The health professionals who make up Onondaga Community College's Nursing faculty have been going non-stop since March. Between the sudden arrival of the COVID-19 pandemic and the immediate transition from in-person to online learning there's been little time to rest. "I have worked in hospitals since 1994," said Professor Cynthia Arcuri. "I've worked through several influenza seasons, the advent of SARS, the H1N1 virus, and the Ebola Virus. I've never seen anything like this." Arcuri works in the Cardiopulmonary Intensive Care Unit at SUNY Upstate Medical University. She cares for people after heart, lung, and vascular surgery.
Professor Joanne Kelly is a 2011 alumna of OCC's Nursing program. When she's not teaching students, she's working on the orthopedic floor at St. Joseph's Hospital. When elective surgeries were postponed there due to the virus, Kelly shifted to a position at the COVID-19 testing site at the Syracuse Community Health Center. She would triage patients as they drove-up to be tested, then assist in obtaining a sample. "Some days it would be so busy. I was part of a huge team of people that did great work. Being out in the community at the testing site and helping others was such a wonderful feeling," said Kelly.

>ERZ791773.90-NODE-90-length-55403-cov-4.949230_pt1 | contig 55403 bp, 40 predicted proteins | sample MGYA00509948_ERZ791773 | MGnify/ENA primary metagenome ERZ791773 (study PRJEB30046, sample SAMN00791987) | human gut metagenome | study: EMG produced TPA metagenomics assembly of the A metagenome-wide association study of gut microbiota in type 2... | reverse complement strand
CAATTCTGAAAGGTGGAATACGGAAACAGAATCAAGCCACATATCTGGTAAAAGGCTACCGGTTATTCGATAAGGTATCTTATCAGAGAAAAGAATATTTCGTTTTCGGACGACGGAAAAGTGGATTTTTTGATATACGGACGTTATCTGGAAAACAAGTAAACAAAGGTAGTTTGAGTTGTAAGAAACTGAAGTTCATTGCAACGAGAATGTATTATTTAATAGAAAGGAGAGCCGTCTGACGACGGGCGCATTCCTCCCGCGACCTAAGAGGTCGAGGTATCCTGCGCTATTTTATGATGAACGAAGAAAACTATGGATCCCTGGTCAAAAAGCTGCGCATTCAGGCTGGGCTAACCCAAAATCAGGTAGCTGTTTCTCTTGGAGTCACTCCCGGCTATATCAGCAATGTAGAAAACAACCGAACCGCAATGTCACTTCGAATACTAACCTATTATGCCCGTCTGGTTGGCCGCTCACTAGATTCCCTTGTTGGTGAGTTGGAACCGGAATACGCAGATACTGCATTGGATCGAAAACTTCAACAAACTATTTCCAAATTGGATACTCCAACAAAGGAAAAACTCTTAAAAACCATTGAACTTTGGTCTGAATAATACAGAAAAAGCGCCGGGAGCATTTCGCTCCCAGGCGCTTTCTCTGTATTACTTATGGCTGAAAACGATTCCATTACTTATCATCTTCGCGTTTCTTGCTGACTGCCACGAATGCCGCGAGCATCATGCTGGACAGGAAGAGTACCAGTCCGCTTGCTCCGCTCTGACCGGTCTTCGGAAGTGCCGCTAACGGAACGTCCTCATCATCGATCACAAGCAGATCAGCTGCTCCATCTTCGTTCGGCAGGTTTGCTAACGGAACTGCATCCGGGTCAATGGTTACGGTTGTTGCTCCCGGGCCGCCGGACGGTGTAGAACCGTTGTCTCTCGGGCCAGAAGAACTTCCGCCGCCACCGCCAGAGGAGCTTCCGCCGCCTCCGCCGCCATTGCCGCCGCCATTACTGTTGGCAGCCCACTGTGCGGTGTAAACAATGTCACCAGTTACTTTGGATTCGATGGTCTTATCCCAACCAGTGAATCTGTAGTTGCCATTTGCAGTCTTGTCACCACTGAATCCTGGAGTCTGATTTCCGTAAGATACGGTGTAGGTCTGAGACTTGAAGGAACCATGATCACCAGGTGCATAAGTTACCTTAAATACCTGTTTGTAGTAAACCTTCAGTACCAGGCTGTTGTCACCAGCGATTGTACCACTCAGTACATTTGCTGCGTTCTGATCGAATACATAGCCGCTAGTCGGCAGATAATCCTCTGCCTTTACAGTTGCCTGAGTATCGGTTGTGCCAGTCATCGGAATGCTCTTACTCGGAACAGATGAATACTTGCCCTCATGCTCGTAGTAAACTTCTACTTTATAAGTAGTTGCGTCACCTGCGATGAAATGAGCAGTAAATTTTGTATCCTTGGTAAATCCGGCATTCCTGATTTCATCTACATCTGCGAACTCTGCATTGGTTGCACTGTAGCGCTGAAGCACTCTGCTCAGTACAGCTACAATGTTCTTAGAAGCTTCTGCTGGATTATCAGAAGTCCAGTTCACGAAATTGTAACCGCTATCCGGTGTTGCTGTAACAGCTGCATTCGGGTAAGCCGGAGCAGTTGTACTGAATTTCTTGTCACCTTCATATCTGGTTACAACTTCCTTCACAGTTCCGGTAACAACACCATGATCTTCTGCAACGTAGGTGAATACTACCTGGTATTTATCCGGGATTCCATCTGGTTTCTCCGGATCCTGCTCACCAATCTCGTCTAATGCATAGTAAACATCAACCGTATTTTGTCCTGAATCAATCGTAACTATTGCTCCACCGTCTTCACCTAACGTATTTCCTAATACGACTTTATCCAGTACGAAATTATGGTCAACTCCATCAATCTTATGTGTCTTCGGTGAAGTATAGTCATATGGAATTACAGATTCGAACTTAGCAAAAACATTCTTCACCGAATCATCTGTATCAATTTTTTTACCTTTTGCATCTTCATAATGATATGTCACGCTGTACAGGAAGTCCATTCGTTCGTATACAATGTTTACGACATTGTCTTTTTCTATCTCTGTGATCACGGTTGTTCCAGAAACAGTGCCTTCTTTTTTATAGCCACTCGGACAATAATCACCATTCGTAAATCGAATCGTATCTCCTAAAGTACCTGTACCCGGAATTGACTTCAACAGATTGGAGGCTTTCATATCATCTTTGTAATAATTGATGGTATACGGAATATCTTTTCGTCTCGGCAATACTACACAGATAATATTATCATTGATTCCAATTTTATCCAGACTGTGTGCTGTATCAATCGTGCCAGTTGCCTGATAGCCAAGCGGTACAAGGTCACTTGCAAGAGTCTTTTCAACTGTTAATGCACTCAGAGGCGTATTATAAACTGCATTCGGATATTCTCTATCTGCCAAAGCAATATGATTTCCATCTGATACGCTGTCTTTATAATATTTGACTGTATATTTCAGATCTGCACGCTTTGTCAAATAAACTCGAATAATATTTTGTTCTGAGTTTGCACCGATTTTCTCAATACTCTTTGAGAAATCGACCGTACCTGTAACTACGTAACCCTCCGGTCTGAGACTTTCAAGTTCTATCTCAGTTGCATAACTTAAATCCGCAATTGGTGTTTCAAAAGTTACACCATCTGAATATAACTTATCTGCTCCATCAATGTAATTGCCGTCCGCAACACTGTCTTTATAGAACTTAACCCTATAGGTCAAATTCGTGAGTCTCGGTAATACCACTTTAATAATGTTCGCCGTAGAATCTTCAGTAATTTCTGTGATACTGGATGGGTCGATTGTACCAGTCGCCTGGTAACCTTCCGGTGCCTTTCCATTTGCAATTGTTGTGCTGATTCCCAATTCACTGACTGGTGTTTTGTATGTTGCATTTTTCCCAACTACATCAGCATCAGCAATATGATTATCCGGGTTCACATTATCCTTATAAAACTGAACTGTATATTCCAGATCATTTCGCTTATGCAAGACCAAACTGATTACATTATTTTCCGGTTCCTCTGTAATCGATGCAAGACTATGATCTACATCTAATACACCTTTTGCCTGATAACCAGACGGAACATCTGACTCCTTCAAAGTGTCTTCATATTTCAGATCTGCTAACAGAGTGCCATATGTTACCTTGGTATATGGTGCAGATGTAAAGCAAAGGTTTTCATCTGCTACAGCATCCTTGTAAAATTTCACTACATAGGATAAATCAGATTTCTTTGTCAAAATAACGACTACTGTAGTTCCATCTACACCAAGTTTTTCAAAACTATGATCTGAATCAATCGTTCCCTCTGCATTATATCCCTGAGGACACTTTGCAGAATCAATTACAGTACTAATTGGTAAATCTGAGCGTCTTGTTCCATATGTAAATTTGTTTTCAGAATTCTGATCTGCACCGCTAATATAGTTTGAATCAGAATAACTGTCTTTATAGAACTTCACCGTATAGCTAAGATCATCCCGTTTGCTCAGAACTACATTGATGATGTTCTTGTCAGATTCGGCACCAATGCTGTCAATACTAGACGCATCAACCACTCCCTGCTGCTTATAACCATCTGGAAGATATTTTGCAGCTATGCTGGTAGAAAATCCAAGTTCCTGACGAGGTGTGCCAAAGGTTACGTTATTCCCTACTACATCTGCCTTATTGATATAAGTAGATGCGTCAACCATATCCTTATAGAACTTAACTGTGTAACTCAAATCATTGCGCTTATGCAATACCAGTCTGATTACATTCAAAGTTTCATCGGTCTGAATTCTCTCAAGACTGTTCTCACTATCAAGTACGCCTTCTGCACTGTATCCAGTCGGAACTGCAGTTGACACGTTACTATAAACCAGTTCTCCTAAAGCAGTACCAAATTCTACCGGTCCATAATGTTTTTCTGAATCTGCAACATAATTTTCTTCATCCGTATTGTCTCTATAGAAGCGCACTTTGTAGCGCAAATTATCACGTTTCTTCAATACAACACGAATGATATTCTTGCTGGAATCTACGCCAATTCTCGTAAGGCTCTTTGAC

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In the fall OCC will add an evening cohort, meaning the Nursing degree program will have a greater capacity to educate and prepare even more nurses of tomorrow. "Nurses give their heart and soul every day performing skilled care and providing compassion to those in need. I think with this recent public awareness and appreciation for nurses, we are introducing a whole new generation to the role of the nurse. I hope we attract individuals who want to care for others and want to make an impact on people's lives knowing the hard work and devotion required in doing so," said Arcuri.